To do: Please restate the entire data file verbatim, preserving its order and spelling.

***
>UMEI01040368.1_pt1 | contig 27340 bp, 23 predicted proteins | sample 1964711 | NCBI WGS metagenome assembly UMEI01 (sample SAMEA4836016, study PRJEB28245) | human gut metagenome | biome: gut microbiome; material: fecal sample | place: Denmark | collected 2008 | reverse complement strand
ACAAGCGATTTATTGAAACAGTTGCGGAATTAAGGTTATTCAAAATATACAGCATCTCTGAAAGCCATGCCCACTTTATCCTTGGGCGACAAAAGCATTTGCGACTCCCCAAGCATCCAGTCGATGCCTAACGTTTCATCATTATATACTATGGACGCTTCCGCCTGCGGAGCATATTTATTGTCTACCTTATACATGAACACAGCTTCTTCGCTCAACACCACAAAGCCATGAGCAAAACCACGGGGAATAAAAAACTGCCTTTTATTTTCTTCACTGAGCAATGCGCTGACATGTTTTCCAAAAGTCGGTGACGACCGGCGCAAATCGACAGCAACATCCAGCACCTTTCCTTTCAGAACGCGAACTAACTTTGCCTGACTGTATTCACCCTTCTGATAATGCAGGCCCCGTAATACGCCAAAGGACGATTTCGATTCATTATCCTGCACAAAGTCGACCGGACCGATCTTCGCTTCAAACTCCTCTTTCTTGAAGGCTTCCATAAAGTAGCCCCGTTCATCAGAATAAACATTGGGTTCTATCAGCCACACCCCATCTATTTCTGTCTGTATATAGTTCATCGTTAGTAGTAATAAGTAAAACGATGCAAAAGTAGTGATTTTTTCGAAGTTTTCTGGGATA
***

>UMEI01040368.1_pt1 | contig 27340 bp, 23 predicted proteins | sample 1964711 | NCBI WGS metagenome assembly UMEI01 (sample SAMEA4836016, study PRJEB28245) | human gut metagenome | biome: gut microbiome; material: fecal sample | place: Denmark | collected 2008 | reverse complement strand
ACAAGCGATTTATTGAAACAGTTGCGGAATTAAGGTTATTCAAAATATACAGCATCTCTGAAAGCCATGCCCACTTTATCCTTGGGCGACAAAAGCATTTGCGACTCCCCAAGCATCCAGTCGATGCCTAACGTTTCATCATTATATACTATGGACGCTTCCGCCTGCGGAGCATATTTATTGTCTACCTTATACATGAACACAGCTTCTTCGCTCAACACCACAAAGCCATGAGCAAAACCACGGGGAATAAAAAACTGCCTTTTATTTTCTTCACTGAGCAATGCGCTGACATGTTTTCCAAAAGTCGGTGACGACCGGCGCAAATCGACAGCAACATCCAGCACCTTTCCTTTCAGAACGCGAACTAACTTTGCCTGACTGTATTCACCCTTCTGATAATGCAGGCCCCGTAATACGCCAAAGGACGATTTCGATTCATTATCCTGCACAAAGTCGACCGGACCGATCTTCGCTTCAAACTCCTCTTTCTTGAAGGCTTCCATAAAGTAGCCCCGTTCATCAGAATAAACATTGGGTTCTATCAGCCACACCCCATCTATTTCTGTCTGTATATAGTTCATCGTTAGTAGTAATAAGTAAAACGATGCAAAAGTAGTGATTTTTTCGAAGTTTTCTGGGATA